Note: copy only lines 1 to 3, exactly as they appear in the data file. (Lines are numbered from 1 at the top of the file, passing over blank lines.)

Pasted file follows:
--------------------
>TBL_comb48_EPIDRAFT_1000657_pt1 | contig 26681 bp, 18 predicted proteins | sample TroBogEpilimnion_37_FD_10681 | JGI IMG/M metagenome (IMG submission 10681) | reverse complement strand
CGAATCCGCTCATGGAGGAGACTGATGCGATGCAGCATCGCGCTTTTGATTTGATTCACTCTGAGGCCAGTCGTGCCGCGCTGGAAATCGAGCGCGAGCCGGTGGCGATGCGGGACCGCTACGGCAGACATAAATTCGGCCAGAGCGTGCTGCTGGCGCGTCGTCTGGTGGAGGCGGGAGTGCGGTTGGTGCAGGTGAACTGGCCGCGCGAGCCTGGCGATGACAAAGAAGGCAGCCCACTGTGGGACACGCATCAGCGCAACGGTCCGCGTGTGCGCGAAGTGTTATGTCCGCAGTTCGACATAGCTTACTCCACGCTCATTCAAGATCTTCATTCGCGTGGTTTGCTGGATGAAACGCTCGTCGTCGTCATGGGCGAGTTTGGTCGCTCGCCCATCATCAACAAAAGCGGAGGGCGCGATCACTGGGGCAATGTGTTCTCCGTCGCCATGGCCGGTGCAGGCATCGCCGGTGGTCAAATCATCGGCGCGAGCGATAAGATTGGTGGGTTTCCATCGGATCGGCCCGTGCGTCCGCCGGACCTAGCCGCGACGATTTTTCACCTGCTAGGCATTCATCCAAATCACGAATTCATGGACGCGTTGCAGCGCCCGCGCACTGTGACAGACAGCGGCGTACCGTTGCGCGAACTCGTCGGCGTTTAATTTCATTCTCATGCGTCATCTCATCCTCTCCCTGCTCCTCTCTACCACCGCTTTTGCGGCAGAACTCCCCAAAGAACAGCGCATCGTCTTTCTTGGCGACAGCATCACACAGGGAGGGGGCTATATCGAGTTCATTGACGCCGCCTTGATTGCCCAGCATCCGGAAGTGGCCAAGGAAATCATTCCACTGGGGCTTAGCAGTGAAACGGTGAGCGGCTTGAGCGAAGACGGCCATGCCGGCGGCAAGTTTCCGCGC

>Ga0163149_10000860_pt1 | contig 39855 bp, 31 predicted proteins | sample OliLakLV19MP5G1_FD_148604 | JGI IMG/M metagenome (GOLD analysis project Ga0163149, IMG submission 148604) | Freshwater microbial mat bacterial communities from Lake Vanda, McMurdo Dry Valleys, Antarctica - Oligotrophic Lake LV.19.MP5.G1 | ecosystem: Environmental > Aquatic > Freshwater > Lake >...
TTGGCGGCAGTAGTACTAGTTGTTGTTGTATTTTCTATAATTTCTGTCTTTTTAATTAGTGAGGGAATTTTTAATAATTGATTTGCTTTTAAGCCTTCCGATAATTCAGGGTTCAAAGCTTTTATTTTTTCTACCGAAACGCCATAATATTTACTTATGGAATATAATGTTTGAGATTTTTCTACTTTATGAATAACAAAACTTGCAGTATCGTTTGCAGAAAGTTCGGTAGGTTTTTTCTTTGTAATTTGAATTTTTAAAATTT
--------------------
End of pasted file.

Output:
>TBL_comb48_EPIDRAFT_1000657_pt1 | contig 26681 bp, 18 predicted proteins | sample TroBogEpilimnion_37_FD_10681 | JGI IMG/M metagenome (IMG submission 10681) | reverse complement strand
CGAATCCGCTCATGGAGGAGACTGATGCGATGCAGCATCGCGCTTTTGATTTGATTCACTCTGAGGCCAGTCGTGCCGCGCTGGAAATCGAGCGCGAGCCGGTGGCGATGCGGGACCGCTACGGCAGACATAAATTCGGCCAGAGCGTGCTGCTGGCGCGTCGTCTGGTGGAGGCGGGAGTGCGGTTGGTGCAGGTGAACTGGCCGCGCGAGCCTGGCGATGACAAAGAAGGCAGCCCACTGTGGGACACGCATCAGCGCAACGGTCCGCGTGTGCGCGAAGTGTTATGTCCGCAGTTCGACATAGCTTACTCCACGCTCATTCAAGATCTTCATTCGCGTGGTTTGCTGGATGAAACGCTCGTCGTCGTCATGGGCGAGTTTGGTCGCTCGCCCATCATCAACAAAAGCGGAGGGCGCGATCACTGGGGCAATGTGTTCTCCGTCGCCATGGCCGGTGCAGGCATCGCCGGTGGTCAAATCATCGGCGCGAGCGATAAGATTGGTGGGTTTCCATCGGATCGGCCCGTGCGTCCGCCGGACCTAGCCGCGACGATTTTTCACCTGCTAGGCATTCATCCAAATCACGAATTCATGGACGCGTTGCAGCGCCCGCGCACTGTGACAGACAGCGGCGTACCGTTGCGCGAACTCGTCGGCGTTTAATTTCATTCTCATGCGTCATCTCATCCTCTCCCTGCTCCTCTCTACCACCGCTTTTGCGGCAGAACTCCCCAAAGAACAGCGCATCGTCTTTCTTGGCGACAGCATCACACAGGGAGGGGGCTATATCGAGTTCATTGACGCCGCCTTGATTGCCCAGCATCCGGAAGTGGCCAAGGAAATCATTCCACTGGGGCTTAGCAGTGAAACGGTGAGCGGCTTGAGCGAAGACGGCCATGCCGGCGGCAAGTTTCCGCGC

>Ga0163149_10000860_pt1 | contig 39855 bp, 31 predicted proteins | sample OliLakLV19MP5G1_FD_148604 | JGI IMG/M metagenome (GOLD analysis project Ga0163149, IMG submission 148604) | Freshwater microbial mat bacterial communities from Lake Vanda, McMurdo Dry Valleys, Antarctica - Oligotrophic Lake LV.19.MP5.G1 | ecosystem: Environmental > Aquatic > Freshwater > Lake >...